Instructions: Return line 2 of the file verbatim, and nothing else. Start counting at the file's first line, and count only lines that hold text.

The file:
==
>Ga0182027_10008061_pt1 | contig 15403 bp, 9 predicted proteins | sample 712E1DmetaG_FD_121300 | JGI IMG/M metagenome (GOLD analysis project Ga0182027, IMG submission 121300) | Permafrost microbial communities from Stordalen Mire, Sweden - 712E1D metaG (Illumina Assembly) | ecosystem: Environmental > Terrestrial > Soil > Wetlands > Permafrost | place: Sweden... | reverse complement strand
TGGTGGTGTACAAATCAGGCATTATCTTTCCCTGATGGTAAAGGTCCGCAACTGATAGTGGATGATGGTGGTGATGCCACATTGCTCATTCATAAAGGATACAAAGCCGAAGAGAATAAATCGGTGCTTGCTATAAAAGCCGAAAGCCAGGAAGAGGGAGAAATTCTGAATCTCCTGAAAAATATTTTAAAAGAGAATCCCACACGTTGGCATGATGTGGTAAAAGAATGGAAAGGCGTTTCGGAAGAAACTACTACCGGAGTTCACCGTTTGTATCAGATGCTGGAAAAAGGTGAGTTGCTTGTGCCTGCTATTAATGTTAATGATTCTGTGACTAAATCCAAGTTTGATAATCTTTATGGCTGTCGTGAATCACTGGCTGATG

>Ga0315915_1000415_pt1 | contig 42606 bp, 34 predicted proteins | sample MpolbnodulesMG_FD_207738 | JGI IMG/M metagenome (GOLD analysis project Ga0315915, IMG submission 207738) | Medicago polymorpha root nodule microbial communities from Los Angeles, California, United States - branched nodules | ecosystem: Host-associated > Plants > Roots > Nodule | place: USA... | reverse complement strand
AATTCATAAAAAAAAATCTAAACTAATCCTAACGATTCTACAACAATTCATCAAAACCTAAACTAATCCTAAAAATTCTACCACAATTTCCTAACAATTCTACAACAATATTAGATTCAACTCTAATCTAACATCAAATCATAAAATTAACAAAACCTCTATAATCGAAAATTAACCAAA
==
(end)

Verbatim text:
TGGTGGTGTACAAATCAGGCATTATCTTTCCCTGATGGTAAAGGTCCGCAACTGATAGTGGATGATGGTGGTGATGCCACATTGCTCATTCATAAAGGATACAAAGCCGAAGAGAATAAATCGGTGCTTGCTATAAAAGCCGAAAGCCAGGAAGAGGGAGAAATTCTGAATCTCCTGAAAAATATTTTAAAAGAGAATCCCACACGTTGGCATGATGTGGTAAAAGAATGGAAAGGCGTTTCGGAAGAAACTACTACCGGAGTTCACCGTTTGTATCAGATGCTGGAAAAAGGTGAGTTGCTTGTGCCTGCTATTAATGTTAATGATTCTGTGACTAAATCCAAGTTTGATAATCTTTATGGCTGTCGTGAATCACTGGCTGATG